“Well, it looks like the June 15 weekend is going to have to be a double feature for yours truly.  I have thoroughly enjoyed all of the Sand-man’s last several movies, and with this one we finally get to see him in some hard-R glory.  No more dancing around that salty language, Sand-man, just let it fly.  I’m not too sure who this Andy Samberg broheim is, but he looks like he could have some potential and I’ll give him a shot.  As long he doesn’t get in the Man’s way.  I don’t want anyone stepping over those baby-talk lines I love so much.  I’ve got a feeling that like Grown Ups, I’ll be making some return trips to the theater all summer long for this one.”

Part Two covering July and August coming soon…

A Different Kind Of Cinematic Excellence

22 Mar

The Theater.  At first, second, and third glance, it is an unlikely place for memorable cinematic experiences.  It was impossible to move in your seat without a high-pitched creak echoing out against the faded walls.  The floors were constantly sticky and you always had to be ready to lift your feet up at moment’s notice to allow spilled drinks to flow by underneath.

After about 20 minutes into the movie, the first empty bottle would fall over; that familiar clinking would sound out at least a few more times before the credits rolled.  There was a Coke-colored splatter just slightly visible on the bottom right hand corner of the screen, presumably the result of someone’s lobbed soda.  Every now and then, a disinterested teenage usher would walk down the aisles and jiggle a flashlight halfheartedly.  It was ostensibly to keep things under control, but they’d only bother you if you happened totake a pull from your wine bottle right in front of them – at that point they’d just make you throw it out before returning to your seat.

In terms of beverages, the best ‘personal’ drink options were either 40ozs (High Life is a local favorite) or the Pan Flute.  The Pan Flute is a 3-pack of 24oz beer cans that conveniently comes wrapped tightly together.  It vaguely resembles the Peruvian pan flute, but a vague resemblance is all it took for the name to catch on with the local college crowd.  The Pan Flute easily slips under a zipped-up hoodie or under the crook of your arm so that no one is the wiser as you slip past the box office.  The 24oz threesome is also much more than enough to keep you feeling alright throughout the whole movie.

You couldn’t just see any new release at The Theater.  There was an art to picking your spots.  There were some movies that would be ruined if seen there, some that would be alright but not really worth it, and then some that begged to be seen there.  At no other theater was there the same mixture of location, clientele, and environment.

The Theater was situated right in between campus and student apartments, and was also in a somewhat run-down neighborhood.  When you went to a movie, you were most likely going to find a varied crowd with a decent proportion of them inclined to partake in some kind of partying.  The Theater’s managers weren’t running too tight a ship, so there wasn’t much oversight going on.  You could count on enjoying yourself with some recreational beverages as long as you kept it in moderation.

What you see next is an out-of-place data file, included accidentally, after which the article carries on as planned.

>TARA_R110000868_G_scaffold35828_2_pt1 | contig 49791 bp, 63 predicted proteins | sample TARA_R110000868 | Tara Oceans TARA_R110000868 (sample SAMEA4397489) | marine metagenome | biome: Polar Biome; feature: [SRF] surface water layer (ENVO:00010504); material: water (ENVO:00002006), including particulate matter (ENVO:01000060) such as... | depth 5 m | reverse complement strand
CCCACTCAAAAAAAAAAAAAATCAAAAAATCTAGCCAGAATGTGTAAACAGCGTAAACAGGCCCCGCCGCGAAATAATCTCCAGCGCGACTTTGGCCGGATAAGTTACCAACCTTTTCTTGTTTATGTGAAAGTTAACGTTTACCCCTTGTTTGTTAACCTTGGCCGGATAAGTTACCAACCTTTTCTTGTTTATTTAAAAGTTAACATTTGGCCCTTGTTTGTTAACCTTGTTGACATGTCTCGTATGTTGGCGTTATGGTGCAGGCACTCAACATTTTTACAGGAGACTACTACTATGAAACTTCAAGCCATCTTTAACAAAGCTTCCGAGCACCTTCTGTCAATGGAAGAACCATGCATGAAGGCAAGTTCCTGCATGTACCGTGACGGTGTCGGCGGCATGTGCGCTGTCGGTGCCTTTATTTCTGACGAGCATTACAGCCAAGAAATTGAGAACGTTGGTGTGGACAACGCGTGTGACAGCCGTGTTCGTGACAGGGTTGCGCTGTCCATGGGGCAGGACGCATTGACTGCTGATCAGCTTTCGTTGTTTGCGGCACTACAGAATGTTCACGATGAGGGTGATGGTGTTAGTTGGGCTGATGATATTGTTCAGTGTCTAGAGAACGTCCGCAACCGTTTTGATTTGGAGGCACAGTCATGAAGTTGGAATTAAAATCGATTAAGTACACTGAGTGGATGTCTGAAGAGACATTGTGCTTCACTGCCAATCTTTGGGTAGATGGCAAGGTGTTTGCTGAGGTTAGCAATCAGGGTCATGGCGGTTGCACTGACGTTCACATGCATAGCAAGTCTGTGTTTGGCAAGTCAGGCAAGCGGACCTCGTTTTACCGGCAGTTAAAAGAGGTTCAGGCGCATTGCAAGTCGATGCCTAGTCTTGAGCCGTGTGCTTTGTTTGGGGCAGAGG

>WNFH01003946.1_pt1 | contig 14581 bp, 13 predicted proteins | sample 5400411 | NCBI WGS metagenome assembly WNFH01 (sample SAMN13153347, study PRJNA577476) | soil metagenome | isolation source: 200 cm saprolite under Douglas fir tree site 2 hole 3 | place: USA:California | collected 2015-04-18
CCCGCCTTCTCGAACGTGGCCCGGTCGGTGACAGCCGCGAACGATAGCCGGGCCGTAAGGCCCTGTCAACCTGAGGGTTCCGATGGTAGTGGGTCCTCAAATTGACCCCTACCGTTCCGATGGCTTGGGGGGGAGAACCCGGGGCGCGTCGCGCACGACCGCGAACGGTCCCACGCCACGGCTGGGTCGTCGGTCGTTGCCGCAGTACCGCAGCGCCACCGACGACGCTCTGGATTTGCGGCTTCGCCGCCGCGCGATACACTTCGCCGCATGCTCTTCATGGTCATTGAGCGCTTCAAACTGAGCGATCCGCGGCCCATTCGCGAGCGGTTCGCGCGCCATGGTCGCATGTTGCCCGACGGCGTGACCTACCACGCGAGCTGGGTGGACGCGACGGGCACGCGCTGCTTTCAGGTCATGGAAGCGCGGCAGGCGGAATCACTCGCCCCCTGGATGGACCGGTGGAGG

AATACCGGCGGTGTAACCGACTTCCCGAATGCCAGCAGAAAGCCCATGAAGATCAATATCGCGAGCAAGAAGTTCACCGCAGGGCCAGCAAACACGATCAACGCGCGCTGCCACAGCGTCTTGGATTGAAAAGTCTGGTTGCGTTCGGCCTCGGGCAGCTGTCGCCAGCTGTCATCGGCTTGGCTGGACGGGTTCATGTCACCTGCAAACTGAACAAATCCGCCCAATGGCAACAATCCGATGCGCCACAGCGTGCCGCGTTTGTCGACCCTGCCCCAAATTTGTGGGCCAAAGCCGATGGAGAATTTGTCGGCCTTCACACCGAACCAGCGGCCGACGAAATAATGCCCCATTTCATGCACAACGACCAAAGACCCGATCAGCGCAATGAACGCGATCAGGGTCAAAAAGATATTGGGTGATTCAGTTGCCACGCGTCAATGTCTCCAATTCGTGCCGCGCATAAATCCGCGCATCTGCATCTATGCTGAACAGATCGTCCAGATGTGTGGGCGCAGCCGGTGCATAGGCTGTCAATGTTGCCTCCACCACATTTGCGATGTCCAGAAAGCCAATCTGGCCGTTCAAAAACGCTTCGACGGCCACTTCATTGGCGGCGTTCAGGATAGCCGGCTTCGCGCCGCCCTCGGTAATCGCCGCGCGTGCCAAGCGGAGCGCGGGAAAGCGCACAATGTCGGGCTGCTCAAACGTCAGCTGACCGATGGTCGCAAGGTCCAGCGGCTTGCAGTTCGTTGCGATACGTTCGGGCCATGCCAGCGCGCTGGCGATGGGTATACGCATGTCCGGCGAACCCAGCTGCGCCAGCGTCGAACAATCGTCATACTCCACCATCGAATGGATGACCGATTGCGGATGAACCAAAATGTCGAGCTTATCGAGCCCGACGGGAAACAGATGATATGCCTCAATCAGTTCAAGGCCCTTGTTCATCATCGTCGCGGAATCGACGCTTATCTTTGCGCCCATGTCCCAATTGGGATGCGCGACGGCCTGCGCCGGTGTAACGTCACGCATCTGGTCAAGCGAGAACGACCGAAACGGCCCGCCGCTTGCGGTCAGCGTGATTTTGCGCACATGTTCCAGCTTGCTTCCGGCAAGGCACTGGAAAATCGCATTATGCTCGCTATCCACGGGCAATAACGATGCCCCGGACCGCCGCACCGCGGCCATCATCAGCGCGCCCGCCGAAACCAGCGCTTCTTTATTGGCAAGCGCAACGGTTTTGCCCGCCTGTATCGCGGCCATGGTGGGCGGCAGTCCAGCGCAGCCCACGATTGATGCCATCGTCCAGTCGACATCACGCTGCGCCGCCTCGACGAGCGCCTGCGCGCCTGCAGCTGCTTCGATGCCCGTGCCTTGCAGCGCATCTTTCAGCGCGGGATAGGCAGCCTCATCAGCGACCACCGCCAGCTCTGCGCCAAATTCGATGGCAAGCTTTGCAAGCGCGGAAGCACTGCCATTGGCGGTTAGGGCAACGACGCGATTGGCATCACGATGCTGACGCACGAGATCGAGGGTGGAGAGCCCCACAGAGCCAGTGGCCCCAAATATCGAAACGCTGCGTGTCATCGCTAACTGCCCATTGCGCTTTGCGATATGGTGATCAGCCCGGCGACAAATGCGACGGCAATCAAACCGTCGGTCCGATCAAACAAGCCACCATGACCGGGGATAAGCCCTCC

This was a place best suited to enjoying some cold beers and a movie, with an audience that would largely be doing the same.  So you wanted to find a movie that would both supplement and be supplemented by this kind of ‘open-minded’ environment.  Some genres that turned out to fit this category well were broad comedies, ‘pot movies,’ mindless action flicks (but none that relied on huge amounts of special effects, because the grand scale of those would be lost on the drink-stained screen and shaky-at-best sound system), and most of all, horror movies.

It is this last type of movie that The Theater seemed tailor-made for.  There is something about watching a ridiculous horror movie on a dingy theater’s scratchy screen that feels akin to a classic moviegoer experience.  The super-intense, thematically profound horror movies are not the kind of horror we’re talking about here.  No, these are the slasher movies, the teen screams, the grindhouse creature features that inspire fits of frightened laughter and knowing groans with every crazy ‘kill scene.’

I came to horror, or specifically these particular brands of horror movies, later than I came to appreciate many other film genres.  For a long time, I was a bit too grossed out or disturbed by the randomly gratuitous violence in these movies.  But as I entered college – and not inconsequentially moved into the Theater’s neighborhood – I began to see the greatness potential in this horror canon.  Not great in terms of artistic merit and thoughtful filmmaking, but great in terms of the way these movies can become visceral events and communal experiences in a way that few other genres can.